In the 3rd? (or 4th) paragraph, you blatantly state, "teenagers do not consider the risks of their actions." That is another 100% lie; the data suggests it's not fully developed, not that it's absent from their minds. Teenagers weigh the risk, and it just so happens that a teenager's sense of fun and excitement is a little heavier on that scale than the rest of ours. I also disagree that the government has given the young a "task" that their brains cannot handle. First off, driving is a privilege, not a task. Second, I cannot see how you can say their brains can't handle it because they're young. Do you not stand witness to the plethora of bad drivers of all ages on a daily basis? Do you not realize that the vast majority of drivers, young and old, don't understand that they're operating a powerful weapon on a daily basis? That, at any point, one little slip could ruin families' lives? This is not an issue restricted to the youth.

    Your TIME magazine quote is bologna. It is a study done on drivers of all ages, not teenagers, and thus does not represent the sort of information relevant to your paper. In addition, you conclude that altering these laws would save lives and money and what not. This could possibly be true. At the same time, it could be completely wrong. Did you, by chance, peruse the other articles on the Insurance Institute for Highway Safety? They went on to show that, since implementing the law forbidding motorists from t-w-d, there has been an increase in texting-related motor vehicle crashes. Just goes to show, sometimes the best intentions have bad results.

    Past all that, now, it's not a bad paper. Grammar and punctuation is pretty decent, and you have a lot of pertinent information to allow for a good paper. I'd suggest that you look at these bits of information and try to analyze them a bit better, looking at the upside and downside of every situation. Your first sentence has a tense issue... should be "has" instead of "had". 2nd or 3rd sentence... should be age "restrictive"; you're in past-tense, so you need to write in past-tense. Check the comma after NC in 3rd sentence; I think it needs to be there, since it's a list, but English teachers make mistakes sometimes so make sure to explain that to her if it comes up as a problem. Later in that line... "given licensing procedures to teenagers of fifteen years of age and full licenses to sixteen year olds"... should probably just write "...procedures to fifteen year-olds and full..."

    I'm afraid I've gotta get goin' for now so I probably won't finish this, but just remember: remain un-biased. Allow your reader to view the facts for themselves, without the influence of your opinion leading them in one direction or the other, and to make their own decisions on the situation based off the information you've given them. Let them decide for themselves that teenagers shouldn't be allowed to drive. If you get your voice out of your paper, I promise you it will be better.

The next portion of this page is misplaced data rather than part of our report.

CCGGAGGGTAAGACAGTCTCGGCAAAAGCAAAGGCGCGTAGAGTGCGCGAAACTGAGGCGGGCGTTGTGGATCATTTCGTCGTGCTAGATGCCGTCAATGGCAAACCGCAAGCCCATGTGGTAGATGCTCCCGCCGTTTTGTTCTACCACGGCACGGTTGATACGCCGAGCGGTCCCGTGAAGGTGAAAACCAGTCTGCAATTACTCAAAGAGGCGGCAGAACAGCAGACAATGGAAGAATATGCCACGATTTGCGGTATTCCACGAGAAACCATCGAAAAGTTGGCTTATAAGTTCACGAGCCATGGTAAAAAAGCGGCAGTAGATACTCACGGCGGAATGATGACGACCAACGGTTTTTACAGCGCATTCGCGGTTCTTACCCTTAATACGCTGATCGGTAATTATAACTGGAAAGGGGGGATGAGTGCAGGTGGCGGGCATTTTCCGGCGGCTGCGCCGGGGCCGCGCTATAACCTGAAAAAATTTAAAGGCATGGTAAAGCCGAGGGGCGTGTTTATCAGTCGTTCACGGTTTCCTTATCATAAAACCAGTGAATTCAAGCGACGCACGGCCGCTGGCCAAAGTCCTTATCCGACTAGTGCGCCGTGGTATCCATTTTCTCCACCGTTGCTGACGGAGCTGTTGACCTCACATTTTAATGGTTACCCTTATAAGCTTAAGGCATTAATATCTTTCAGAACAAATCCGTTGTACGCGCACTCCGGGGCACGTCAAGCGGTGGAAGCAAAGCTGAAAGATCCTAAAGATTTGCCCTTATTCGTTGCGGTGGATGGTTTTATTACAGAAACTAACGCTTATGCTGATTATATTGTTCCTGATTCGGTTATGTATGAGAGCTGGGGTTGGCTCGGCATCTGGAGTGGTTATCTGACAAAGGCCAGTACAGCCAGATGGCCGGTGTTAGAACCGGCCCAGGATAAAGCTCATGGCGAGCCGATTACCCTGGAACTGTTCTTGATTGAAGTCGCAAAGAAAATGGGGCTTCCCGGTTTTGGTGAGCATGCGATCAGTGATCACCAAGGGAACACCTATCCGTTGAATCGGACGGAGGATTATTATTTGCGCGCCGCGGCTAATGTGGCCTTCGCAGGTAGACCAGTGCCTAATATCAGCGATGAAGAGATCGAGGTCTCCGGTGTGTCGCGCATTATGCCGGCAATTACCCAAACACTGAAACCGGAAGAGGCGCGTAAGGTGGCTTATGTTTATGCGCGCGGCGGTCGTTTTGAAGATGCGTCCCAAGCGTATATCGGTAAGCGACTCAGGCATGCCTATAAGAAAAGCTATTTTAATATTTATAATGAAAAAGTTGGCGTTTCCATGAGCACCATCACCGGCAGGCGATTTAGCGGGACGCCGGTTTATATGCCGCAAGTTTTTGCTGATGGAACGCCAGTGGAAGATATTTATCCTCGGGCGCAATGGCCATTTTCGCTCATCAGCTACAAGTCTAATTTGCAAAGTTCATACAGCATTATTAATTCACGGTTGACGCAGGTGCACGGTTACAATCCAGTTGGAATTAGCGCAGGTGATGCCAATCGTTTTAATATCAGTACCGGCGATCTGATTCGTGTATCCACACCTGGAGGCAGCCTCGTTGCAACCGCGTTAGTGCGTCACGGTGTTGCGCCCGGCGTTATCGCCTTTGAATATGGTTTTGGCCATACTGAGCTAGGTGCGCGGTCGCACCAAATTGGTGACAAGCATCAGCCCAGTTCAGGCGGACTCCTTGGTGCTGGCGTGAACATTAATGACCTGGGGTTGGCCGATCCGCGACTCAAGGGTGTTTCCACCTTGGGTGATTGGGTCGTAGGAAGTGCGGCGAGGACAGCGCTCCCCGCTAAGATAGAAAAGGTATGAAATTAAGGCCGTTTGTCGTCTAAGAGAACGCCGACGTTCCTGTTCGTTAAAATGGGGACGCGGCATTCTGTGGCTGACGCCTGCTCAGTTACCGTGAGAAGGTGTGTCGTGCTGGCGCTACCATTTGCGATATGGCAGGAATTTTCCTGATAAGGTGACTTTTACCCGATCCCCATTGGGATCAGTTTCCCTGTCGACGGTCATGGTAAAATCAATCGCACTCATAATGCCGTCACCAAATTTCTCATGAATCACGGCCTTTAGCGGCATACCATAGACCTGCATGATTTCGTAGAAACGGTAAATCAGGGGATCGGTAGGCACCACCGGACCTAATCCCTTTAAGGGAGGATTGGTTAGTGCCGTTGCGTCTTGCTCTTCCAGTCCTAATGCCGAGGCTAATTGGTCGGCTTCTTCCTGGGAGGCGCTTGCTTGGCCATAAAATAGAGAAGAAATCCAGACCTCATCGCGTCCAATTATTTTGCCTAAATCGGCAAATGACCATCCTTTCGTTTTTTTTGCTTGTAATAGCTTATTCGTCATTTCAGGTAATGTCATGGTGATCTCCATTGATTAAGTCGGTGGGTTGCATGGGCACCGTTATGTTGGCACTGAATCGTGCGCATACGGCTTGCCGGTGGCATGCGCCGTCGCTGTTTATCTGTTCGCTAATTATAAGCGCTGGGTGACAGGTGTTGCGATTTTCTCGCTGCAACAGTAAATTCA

Not that you've got a bad voice or anything... ya know.
     
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  4. YourFace

    YourFace <span style="color:#9C9C9C;"><strong>Runner Up - T

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    It's actually suppose to be a persuasive essay(5 paragraphs) where I have to persuade people to support my side of the argument. Of course, I can choose either side, so I chose the side with the easiest reasons to use.(Kind of like an SAT essay)If I talked about both sides, I wouldn't be persuading anyone - I would just be explaining it.

    Also, I see how being unbiased can help, but it's highly not recommended to present an argument of the opposing side without refuting it. I do tend to make unfounded, broad statements like "teenagers do not consider the risks of their actions" Most of my information comes from outdated sources or random internet statistics. The actually assignment is on random topics, and the teacher(high school, not professor) doesn't particularly care if it's real or true as long as it's believable and supports my argument.

    I don't particularly believe in some of my arguments. For example, the "teens are rash and impulsive" argument is just a generalization I made up to support my essay. It doesn't apply to every teen, but I emphasized this trait to support my essay.

    Overall, thanks for the help. Grammar is my worst enemy, and if you have any tips on learning every rule, you have to tell me!

    Yes it was very informative. I primarily want grammar help, but my writing style is very important too.
     
  5. Fatmankev